Tuesday, July 23, 2013 —
RALEIGH – July marks 10 years of operation for the N.C. Ecosystem Enhancement Program, a state Department of Environment and Natural Resources initiative that restores and protects wetlands and waterways for future generations while offsetting unavoidable environmental impacts from economic development.
On July 22, 2003, DENR, the U.S. Army Corps of Engineers, and the N.C. Department of Transportation signed a three-party memorandum of agreement that established the program. Through more than 580 projects in North Carolina, EEP has conserved, restored or enhanced more than 640 miles of streams, nearly 30,000 acres of wetlands and about 700 acres of buffers.
“The Ecosystem Enhancement Program’s core mission is a public-private partnership to allow economic development projects to continue while enhancing the environment,” said John E. Skvarla, secretary of the N.C. Department of Environment and Natural Resources.
“When executing that mission, the program has been very successful at outsourcing taxpayer risk while advancing public priorities.”
EEP offers four mitigation programs to help private and public entities comply with state and federal compensatory mitigation for streams, wetlands, riparian buffers and nutrient offsets. EEP uses receipts from the programs to restore streams and wetlands where the need is greatest by working with state and local partners, including willing landowners. The N.C. Department of Transportation and other developers voluntarily use EEP to move projects forward in a timely and affordable manner.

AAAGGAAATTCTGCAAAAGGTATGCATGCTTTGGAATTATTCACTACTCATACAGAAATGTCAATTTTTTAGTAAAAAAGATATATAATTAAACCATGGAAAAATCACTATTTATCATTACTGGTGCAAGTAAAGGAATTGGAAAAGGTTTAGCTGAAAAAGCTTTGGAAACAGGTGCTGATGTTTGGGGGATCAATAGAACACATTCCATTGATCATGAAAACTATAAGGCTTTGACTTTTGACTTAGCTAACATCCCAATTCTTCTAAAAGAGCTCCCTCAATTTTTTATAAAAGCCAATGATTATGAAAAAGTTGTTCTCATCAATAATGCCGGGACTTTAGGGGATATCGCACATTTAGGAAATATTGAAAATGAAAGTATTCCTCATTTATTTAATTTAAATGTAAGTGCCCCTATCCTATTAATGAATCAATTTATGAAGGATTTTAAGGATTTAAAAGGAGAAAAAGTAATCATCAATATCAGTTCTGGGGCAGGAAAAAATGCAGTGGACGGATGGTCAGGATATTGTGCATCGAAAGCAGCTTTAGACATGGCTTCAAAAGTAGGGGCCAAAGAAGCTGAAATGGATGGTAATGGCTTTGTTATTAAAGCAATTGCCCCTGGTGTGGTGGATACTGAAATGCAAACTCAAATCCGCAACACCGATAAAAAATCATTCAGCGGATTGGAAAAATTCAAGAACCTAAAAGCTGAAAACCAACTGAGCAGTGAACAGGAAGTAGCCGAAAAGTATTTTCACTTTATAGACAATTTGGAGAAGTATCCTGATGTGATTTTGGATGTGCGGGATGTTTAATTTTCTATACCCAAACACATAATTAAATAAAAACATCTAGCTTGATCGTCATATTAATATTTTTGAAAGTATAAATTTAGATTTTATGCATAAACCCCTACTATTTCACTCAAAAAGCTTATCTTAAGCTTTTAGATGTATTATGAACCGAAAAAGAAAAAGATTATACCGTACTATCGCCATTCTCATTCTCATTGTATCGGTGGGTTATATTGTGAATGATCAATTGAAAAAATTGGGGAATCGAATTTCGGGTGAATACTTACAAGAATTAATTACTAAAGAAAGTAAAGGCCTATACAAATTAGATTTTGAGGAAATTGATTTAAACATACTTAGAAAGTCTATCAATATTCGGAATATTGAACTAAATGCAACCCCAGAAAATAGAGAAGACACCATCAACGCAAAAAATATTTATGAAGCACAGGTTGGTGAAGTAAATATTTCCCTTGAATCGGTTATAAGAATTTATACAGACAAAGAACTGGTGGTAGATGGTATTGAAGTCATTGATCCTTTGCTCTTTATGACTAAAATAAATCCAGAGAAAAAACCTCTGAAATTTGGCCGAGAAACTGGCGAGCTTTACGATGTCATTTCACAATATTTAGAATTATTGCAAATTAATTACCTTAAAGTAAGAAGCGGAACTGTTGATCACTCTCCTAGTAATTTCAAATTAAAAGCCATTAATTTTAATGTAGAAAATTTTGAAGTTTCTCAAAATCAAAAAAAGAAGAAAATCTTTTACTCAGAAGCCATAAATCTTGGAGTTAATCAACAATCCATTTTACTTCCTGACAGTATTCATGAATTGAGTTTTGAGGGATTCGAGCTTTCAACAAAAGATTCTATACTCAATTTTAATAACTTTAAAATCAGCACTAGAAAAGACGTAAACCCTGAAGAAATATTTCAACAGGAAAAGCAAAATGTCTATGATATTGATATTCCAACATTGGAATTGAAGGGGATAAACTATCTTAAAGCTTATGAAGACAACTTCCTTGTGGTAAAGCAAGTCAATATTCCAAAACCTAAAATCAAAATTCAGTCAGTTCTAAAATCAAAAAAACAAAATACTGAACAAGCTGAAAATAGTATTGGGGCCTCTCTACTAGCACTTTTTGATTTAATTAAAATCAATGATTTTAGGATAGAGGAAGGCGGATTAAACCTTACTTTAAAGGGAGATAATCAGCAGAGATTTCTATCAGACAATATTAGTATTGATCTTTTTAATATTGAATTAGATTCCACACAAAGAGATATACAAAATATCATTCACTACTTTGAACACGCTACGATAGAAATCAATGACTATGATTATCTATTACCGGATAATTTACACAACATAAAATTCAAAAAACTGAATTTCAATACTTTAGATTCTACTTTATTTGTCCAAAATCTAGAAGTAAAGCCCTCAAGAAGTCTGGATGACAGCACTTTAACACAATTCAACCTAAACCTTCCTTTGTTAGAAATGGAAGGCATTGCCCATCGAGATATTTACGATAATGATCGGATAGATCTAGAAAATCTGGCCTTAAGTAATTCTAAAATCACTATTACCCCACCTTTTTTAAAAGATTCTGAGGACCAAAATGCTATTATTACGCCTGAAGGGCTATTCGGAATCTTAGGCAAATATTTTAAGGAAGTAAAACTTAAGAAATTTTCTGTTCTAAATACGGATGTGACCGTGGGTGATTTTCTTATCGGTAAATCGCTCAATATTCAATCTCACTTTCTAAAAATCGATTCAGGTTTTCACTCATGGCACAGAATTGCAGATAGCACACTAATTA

From its inception, the main goal of the program has been to ensure that state transportation projects are not delayed due to environmental mitigation requirements. EEP is considered a national model for stream and wetlands mitigation, earning recognition in 2005 and 2007 as one of the top 50 new innovative government programs in the nation by Harvard University’s Kennedy School of Government, and a prestigious award in 2005 for local watershed planning from the National Association of Environmental Professionals. EEP also was named Natural Resources Agency of the Year in the 2006 Governor’s Conservation Achievement Awards. EEP (http://portal.ncdenr.org/web/eep/home) continues to achieve its mission to restore and protect North Carolina’s natural resources for future generations while supporting responsible economic development.
“EEP has racked up some impressive numbers in its first decade,” said Michael Ellison, the program’s director. “But the most important is that zero DOT projects have faced delays because of a lack of mitigation since 2003. EEP has helped to move forward over $14 billion in transportation projects.”
EEP BY THE NUMBERS
· 1.57 million lbs. of nutrients removed
· More than 4,000 In-Lieu Fee Customers Served
· 100 percent customer-satisfaction rate
· Nearly $500 million in contract awards outsourced to the private sector
· 50,100-plus acres of natural areas preserved for future generations
· And zero NCDOT projects delayed because of lack of mitigation since 2003, helping to move forward over $14 billion in transportation projects